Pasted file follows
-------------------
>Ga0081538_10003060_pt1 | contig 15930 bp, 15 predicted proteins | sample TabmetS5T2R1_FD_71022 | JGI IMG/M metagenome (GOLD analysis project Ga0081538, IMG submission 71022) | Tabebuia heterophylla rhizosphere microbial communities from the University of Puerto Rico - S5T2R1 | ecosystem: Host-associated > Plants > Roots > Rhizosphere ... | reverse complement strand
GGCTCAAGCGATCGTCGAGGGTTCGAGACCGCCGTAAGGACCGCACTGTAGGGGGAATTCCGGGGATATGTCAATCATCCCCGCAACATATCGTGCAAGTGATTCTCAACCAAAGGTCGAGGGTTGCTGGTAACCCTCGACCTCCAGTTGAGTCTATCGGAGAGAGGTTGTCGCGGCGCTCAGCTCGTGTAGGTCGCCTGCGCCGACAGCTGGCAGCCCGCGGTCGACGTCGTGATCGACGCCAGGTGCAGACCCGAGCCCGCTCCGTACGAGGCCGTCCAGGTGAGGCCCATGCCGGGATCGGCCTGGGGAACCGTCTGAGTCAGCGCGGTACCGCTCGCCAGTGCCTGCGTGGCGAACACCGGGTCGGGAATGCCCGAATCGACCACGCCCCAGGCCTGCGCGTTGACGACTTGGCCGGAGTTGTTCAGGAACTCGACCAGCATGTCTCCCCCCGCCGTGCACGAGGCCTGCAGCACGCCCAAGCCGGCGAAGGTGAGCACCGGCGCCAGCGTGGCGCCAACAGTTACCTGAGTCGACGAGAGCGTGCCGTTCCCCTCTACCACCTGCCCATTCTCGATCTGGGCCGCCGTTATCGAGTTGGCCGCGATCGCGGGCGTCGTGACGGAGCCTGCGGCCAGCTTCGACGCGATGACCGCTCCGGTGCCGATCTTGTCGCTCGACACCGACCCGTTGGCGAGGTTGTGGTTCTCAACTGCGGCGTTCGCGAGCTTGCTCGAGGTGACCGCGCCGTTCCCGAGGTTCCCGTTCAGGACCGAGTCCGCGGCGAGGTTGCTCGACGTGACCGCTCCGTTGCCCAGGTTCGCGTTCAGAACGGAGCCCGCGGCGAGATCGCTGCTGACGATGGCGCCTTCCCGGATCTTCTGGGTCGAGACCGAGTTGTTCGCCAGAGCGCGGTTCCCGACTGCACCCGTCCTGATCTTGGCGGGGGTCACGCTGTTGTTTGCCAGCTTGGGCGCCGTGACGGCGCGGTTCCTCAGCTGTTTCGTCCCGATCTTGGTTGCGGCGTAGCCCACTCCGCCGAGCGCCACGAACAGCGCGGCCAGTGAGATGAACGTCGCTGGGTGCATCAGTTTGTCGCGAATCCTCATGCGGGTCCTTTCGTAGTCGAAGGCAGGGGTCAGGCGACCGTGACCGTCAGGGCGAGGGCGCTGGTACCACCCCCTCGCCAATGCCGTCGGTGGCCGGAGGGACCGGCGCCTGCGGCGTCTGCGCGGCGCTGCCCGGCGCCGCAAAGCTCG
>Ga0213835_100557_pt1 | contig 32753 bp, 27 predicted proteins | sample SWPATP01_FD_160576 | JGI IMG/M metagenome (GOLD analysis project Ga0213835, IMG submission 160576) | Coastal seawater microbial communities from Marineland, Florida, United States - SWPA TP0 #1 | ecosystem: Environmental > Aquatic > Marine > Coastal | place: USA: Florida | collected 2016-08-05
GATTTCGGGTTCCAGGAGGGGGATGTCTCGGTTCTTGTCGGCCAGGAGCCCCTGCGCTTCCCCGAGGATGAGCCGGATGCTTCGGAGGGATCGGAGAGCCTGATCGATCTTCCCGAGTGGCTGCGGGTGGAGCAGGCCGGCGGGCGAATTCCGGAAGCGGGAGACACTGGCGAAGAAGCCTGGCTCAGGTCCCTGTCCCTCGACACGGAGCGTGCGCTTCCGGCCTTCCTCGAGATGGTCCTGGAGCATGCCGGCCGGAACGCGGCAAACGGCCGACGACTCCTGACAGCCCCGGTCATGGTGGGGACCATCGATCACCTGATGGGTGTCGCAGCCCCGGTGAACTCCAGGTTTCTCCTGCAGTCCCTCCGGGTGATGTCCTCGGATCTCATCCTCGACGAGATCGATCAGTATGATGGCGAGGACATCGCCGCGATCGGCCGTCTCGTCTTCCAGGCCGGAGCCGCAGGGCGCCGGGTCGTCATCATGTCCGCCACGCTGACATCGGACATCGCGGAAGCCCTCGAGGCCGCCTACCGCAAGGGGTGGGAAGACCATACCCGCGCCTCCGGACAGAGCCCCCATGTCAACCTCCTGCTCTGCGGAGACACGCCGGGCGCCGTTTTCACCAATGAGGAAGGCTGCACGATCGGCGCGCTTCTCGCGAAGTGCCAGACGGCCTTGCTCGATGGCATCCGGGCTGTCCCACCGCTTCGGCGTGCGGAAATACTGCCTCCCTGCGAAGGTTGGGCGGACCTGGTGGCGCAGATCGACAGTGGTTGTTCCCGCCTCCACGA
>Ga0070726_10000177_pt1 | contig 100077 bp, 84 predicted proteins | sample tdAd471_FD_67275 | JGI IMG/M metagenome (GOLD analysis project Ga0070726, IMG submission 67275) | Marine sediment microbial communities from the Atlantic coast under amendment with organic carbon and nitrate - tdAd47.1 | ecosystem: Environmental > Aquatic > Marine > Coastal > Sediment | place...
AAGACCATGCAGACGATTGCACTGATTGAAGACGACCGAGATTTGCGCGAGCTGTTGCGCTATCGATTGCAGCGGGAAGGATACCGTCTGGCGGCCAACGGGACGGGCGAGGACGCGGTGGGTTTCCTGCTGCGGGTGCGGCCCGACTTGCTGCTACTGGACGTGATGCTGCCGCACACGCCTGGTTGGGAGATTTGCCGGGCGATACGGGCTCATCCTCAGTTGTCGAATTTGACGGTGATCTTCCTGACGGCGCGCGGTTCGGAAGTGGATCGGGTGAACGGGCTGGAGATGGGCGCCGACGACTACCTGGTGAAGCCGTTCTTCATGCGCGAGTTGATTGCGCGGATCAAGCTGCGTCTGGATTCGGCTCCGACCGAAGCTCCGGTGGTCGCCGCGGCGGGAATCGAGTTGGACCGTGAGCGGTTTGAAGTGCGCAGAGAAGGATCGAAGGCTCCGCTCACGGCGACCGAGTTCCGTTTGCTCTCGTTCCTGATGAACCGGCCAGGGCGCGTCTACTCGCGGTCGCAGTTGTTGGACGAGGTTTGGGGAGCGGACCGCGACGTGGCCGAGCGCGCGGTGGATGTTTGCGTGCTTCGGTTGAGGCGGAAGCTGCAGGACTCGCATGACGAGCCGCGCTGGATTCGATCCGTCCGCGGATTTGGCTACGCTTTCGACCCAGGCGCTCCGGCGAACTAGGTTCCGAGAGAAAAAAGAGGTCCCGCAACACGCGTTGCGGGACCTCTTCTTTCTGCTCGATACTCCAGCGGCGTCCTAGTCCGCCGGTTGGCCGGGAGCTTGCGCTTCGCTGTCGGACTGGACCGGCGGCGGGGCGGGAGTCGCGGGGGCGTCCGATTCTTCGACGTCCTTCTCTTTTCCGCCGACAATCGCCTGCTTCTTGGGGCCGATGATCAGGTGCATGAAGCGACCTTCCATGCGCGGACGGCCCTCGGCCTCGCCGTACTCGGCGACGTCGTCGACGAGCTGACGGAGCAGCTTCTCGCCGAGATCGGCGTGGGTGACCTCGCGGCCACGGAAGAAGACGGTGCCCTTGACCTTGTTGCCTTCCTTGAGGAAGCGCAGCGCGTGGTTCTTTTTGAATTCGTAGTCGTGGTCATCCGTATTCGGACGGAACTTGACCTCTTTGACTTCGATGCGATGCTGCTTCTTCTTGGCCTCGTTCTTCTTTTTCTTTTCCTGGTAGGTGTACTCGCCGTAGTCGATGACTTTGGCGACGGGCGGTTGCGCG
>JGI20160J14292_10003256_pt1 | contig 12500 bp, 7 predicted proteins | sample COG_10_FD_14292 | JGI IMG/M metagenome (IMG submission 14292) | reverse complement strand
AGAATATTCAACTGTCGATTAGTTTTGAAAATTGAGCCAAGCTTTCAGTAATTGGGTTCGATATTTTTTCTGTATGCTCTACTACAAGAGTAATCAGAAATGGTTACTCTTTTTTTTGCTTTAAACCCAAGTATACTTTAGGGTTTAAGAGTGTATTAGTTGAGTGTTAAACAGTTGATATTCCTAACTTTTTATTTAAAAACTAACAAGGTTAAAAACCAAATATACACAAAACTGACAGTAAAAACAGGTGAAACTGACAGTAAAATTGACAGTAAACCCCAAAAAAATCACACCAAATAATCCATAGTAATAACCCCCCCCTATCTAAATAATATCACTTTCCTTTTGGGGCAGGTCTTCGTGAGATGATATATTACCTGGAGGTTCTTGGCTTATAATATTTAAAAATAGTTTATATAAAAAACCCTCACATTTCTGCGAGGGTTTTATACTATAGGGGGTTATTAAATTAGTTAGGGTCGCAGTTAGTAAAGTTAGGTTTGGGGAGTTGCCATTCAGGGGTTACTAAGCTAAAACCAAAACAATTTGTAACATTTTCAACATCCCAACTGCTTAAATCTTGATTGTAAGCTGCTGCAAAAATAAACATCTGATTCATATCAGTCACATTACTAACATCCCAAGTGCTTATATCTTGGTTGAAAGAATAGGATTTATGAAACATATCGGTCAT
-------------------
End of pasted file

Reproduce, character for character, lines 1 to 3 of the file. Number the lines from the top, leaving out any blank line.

>Ga0081538_10003060_pt1 | contig 15930 bp, 15 predicted proteins | sample TabmetS5T2R1_FD_71022 | JGI IMG/M metagenome (GOLD analysis project Ga0081538, IMG submission 71022) | Tabebuia heterophylla rhizosphere microbial communities from the University of Puerto Rico - S5T2R1 | ecosystem: Host-associated > Plants > Roots > Rhizosphere ... | reverse complement strand
GGCTCAAGCGATCGTCGAGGGTTCGAGACCGCCGTAAGGACCGCACTGTAGGGGGAATTCCGGGGATATGTCAATCATCCCCGCAACATATCGTGCAAGTGATTCTCAACCAAAGGTCGAGGGTTGCTGGTAACCCTCGACCTCCAGTTGAGTCTATCGGAGAGAGGTTGTCGCGGCGCTCAGCTCGTGTAGGTCGCCTGCGCCGACAGCTGGCAGCCCGCGGTCGACGTCGTGATCGACGCCAGGTGCAGACCCGAGCCCGCTCCGTACGAGGCCGTCCAGGTGAGGCCCATGCCGGGATCGGCCTGGGGAACCGTCTGAGTCAGCGCGGTACCGCTCGCCAGTGCCTGCGTGGCGAACACCGGGTCGGGAATGCCCGAATCGACCACGCCCCAGGCCTGCGCGTTGACGACTTGGCCGGAGTTGTTCAGGAACTCGACCAGCATGTCTCCCCCCGCCGTGCACGAGGCCTGCAGCACGCCCAAGCCGGCGAAGGTGAGCACCGGCGCCAGCGTGGCGCCAACAGTTACCTGAGTCGACGAGAGCGTGCCGTTCCCCTCTACCACCTGCCCATTCTCGATCTGGGCCGCCGTTATCGAGTTGGCCGCGATCGCGGGCGTCGTGACGGAGCCTGCGGCCAGCTTCGACGCGATGACCGCTCCGGTGCCGATCTTGTCGCTCGACACCGACCCGTTGGCGAGGTTGTGGTTCTCAACTGCGGCGTTCGCGAGCTTGCTCGAGGTGACCGCGCCGTTCCCGAGGTTCCCGTTCAGGACCGAGTCCGCGGCGAGGTTGCTCGACGTGACCGCTCCGTTGCCCAGGTTCGCGTTCAGAACGGAGCCCGCGGCGAGATCGCTGCTGACGATGGCGCCTTCCCGGATCTTCTGGGTCGAGACCGAGTTGTTCGCCAGAGCGCGGTTCCCGACTGCACCCGTCCTGATCTTGGCGGGGGTCACGCTGTTGTTTGCCAGCTTGGGCGCCGTGACGGCGCGGTTCCTCAGCTGTTTCGTCCCGATCTTGGTTGCGGCGTAGCCCACTCCGCCGAGCGCCACGAACAGCGCGGCCAGTGAGATGAACGTCGCTGGGTGCATCAGTTTGTCGCGAATCCTCATGCGGGTCCTTTCGTAGTCGAAGGCAGGGGTCAGGCGACCGTGACCGTCAGGGCGAGGGCGCTGGTACCACCCCCTCGCCAATGCCGTCGGTGGCCGGAGGGACCGGCGCCTGCGGCGTCTGCGCGGCGCTGCCCGGCGCCGCAAAGCTCG
>Ga0213835_100557_pt1 | contig 32753 bp, 27 predicted proteins | sample SWPATP01_FD_160576 | JGI IMG/M metagenome (GOLD analysis project Ga0213835, IMG submission 160576) | Coastal seawater microbial communities from Marineland, Florida, United States - SWPA TP0 #1 | ecosystem: Environmental > Aquatic > Marine > Coastal | place: USA: Florida | collected 2016-08-05